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Critical appraisal of advance directives given by patients with fatal acute stroke: an observational cohort study

Alonso, Angelika ; Dörr, Dorothee ; Szabo, Kristina

In: BMC Medical Ethics, 18 (2017), Nr. 7. pp. 1-9. ISSN 1472-6939

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Download (912kB) | Lizenz: Creative Commons LizenzvertragCritical appraisal of advance directives given by patients with fatal acute stroke: an observational cohort study by Alonso, Angelika ; Dörr, Dorothee ; Szabo, Kristina underlies the terms of Creative Commons Attribution 3.0 Germany

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Background: Advance directives (AD) imply the promise of determining future medical treatment in case of decisional incapacity. However, clinical practice increasingly indicates that standardized ADs often fail to support patients’ autonomy. To date, little data are available about the quality and impact of ADs on end-of-life decisions for incapacitated acute stroke patients. Methods: We analyzed the ADs of patients with fatal stroke, focusing on: (a) their availability and type, (b) stated circumstances to which the AD should apply, and (c) stated wishes regarding specific treatment options. Results: Between 2011 and 2014, 143 patients died during their hospitalization on our stroke unit. Forty-two of them (29.4%) had a completed and signed, written AD, as reported by their family, but only 35 ADs (24.5%) were available. The circumstances in which the AD should apply were stated by 21/35 (60%) as a “terminal condition that will cause death within a relatively short time” or an ongoing “dying process.” A retrospective review found only 16 of 35 ADs (45.7%) described circumstances that, according to the medical file, could have been considered applicable by the treating physicians. A majority of patients objected to cardiopulmonary resuscitation (22/35, 62.9%), mechanical ventilation (19/35, 54.3%), and artificial nutrition (26/35, 74.3%), while almost all (33/35, 94.3%) directed that treatment for alleviation of pain or discomfort should be provided at all times even if it could hasten death. Conclusions: The prevalence of ADs among patients who die from acute stroke is still low. A major flaw of the ADs in our cohort was their attempt to determine single medical procedures without focusing on a precise description of applicable scenarios. Therefore, less than half of the ADs were considered applicable for severe acute stroke. These findings stress the need to foster educational programs for the general public about advance care planning to facilitate the processing of timely, comprehensive, and individualized end-of-life decision-making.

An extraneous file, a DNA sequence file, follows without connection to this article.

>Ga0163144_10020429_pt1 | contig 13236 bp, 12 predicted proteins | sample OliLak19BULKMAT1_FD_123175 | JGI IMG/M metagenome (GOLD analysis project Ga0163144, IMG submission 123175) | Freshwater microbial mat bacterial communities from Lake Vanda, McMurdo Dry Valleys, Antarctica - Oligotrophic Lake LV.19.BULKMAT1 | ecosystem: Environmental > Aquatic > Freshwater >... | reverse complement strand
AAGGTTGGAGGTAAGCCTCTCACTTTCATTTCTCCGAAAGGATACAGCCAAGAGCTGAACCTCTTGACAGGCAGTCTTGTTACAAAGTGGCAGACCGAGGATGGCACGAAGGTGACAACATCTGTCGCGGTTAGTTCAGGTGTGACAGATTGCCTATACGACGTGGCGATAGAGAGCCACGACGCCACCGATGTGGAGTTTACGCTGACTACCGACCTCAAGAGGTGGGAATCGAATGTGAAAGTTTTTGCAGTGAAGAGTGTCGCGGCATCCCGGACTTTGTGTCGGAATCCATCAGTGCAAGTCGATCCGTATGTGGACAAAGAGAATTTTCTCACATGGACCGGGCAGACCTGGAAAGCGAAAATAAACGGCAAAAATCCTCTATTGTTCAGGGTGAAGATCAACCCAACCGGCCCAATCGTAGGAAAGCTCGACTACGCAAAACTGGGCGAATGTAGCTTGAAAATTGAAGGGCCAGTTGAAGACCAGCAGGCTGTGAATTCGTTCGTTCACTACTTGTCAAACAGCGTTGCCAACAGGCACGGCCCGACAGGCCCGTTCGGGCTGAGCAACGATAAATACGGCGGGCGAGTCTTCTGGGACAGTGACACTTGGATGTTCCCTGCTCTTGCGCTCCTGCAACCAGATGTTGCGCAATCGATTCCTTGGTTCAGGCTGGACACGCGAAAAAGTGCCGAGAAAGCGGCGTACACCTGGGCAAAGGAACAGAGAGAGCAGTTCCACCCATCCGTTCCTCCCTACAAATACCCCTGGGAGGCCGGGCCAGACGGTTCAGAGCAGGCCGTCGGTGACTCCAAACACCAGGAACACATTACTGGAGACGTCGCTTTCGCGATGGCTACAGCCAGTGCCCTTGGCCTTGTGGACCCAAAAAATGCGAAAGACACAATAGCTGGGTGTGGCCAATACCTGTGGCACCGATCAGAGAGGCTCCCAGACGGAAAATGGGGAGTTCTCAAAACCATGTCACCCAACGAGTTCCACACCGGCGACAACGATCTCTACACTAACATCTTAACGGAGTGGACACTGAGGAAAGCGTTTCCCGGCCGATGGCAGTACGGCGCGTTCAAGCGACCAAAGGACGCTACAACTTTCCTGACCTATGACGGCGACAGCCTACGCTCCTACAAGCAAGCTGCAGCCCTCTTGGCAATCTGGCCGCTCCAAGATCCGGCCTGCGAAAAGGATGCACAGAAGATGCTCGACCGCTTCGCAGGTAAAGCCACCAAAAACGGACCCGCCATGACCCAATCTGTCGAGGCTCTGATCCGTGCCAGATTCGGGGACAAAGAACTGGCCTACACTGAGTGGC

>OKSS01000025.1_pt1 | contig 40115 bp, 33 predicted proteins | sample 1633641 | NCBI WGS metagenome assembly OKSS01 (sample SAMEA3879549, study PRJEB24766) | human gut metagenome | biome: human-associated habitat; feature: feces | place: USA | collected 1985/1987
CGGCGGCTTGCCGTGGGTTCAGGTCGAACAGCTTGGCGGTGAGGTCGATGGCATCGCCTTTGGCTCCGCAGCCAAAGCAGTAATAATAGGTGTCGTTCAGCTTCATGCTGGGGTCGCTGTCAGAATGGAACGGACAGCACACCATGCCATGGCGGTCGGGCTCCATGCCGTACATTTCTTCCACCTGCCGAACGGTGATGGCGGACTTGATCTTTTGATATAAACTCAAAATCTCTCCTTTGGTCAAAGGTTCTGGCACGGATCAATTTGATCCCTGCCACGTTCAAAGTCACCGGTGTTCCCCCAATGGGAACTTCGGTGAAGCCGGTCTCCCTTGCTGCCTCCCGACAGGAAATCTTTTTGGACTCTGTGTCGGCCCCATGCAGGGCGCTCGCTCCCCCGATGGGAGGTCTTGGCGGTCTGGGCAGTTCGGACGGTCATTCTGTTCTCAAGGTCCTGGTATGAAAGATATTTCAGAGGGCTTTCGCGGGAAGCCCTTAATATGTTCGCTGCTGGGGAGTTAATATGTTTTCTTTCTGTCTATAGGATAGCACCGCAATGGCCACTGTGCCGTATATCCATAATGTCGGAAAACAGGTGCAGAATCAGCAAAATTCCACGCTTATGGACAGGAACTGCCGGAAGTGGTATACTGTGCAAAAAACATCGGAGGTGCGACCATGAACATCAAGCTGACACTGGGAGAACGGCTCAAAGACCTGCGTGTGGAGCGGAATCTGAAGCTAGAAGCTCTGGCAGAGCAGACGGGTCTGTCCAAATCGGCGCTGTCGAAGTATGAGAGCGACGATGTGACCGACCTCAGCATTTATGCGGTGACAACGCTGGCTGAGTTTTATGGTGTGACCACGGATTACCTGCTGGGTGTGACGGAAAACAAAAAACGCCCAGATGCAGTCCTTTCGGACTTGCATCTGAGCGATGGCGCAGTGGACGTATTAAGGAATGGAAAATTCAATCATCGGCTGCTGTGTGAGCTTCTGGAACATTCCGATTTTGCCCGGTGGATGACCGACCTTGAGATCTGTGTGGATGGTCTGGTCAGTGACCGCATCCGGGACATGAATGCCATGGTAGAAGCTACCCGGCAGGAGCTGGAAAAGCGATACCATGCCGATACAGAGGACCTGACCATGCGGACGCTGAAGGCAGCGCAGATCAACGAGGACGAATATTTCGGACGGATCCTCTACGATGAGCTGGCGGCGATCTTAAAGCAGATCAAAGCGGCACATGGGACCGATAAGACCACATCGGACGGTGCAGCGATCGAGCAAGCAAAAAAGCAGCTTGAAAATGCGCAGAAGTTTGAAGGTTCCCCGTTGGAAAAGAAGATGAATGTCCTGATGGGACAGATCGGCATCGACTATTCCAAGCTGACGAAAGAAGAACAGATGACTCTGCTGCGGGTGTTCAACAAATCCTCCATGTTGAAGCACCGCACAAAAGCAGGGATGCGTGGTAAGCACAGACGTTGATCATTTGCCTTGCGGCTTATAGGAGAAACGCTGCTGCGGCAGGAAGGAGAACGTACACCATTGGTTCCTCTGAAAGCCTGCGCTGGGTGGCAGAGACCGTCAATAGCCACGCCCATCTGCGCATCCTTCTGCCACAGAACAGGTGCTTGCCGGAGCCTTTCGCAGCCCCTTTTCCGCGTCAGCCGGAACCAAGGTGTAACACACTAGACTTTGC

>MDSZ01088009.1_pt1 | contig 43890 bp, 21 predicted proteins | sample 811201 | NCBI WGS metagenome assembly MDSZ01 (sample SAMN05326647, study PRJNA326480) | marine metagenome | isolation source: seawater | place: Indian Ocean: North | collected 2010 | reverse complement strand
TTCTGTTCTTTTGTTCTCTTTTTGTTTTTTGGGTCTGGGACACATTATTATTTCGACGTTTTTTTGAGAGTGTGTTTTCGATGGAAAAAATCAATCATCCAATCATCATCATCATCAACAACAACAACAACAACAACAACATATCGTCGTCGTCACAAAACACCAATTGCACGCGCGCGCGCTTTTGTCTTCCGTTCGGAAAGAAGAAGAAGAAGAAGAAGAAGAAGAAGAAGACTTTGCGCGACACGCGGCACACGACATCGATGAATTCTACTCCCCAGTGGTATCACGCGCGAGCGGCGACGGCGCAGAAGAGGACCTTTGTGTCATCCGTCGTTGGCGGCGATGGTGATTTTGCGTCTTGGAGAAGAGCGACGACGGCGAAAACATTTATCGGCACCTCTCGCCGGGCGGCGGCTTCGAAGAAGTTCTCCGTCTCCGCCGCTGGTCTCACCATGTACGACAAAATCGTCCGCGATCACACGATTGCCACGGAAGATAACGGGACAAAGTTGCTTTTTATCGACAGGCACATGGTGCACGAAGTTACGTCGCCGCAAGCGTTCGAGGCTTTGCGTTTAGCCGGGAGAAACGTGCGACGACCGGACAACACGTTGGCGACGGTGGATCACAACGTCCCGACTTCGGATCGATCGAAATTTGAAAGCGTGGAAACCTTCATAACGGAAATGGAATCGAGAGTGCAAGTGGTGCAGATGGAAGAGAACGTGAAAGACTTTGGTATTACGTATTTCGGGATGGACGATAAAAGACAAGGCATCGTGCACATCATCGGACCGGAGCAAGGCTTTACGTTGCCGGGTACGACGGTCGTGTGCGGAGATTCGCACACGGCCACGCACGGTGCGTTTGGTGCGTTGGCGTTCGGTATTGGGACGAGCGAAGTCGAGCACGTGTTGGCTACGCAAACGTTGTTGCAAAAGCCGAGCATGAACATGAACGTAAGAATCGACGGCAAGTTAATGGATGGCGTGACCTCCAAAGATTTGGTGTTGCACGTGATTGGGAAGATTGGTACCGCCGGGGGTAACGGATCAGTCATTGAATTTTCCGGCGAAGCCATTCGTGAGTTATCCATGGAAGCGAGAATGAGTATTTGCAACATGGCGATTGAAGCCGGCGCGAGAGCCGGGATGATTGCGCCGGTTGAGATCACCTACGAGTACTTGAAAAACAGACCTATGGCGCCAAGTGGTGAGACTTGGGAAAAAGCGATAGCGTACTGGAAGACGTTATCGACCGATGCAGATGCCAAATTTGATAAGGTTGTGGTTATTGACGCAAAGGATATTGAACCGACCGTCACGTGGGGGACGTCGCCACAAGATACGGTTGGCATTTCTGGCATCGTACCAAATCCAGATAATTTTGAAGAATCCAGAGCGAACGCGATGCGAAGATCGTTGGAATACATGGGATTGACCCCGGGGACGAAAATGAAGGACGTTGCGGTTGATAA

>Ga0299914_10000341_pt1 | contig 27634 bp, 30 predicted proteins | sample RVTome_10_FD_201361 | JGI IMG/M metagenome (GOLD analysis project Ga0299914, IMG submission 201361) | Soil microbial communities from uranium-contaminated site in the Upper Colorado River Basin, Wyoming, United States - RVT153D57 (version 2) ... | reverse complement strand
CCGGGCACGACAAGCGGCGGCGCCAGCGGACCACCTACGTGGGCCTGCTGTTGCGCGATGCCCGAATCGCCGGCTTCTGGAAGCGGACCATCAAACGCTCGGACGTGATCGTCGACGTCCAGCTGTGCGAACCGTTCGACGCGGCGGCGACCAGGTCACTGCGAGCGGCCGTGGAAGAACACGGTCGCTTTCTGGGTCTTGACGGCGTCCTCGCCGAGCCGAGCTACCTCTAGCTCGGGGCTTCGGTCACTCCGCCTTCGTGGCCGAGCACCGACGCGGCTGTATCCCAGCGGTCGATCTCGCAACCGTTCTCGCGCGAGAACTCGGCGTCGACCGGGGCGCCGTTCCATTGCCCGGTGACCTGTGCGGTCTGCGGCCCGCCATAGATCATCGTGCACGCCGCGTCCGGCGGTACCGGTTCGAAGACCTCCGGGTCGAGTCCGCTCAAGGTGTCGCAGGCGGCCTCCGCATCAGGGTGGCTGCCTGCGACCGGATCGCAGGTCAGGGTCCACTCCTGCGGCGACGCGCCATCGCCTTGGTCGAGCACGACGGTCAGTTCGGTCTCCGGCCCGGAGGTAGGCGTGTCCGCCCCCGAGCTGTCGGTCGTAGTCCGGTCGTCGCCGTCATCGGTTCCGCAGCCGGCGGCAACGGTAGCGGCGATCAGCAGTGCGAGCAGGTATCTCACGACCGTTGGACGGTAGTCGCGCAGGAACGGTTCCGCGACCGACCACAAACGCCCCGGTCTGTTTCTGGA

Item Type: Article
Journal or Publication Title: BMC Medical Ethics
Volume: 18
Number: 7
Publisher: BioMed Central
Place of Publication: London
Date Deposited: 14 Feb 2017 12:43
Date: 2017
ISSN: 1472-6939
Page Range: pp. 1-9
Faculties / Institutes: Medizinische Fakultät Mannheim > Neurologische Klinik
Subjects: 610 Medical sciences Medicine
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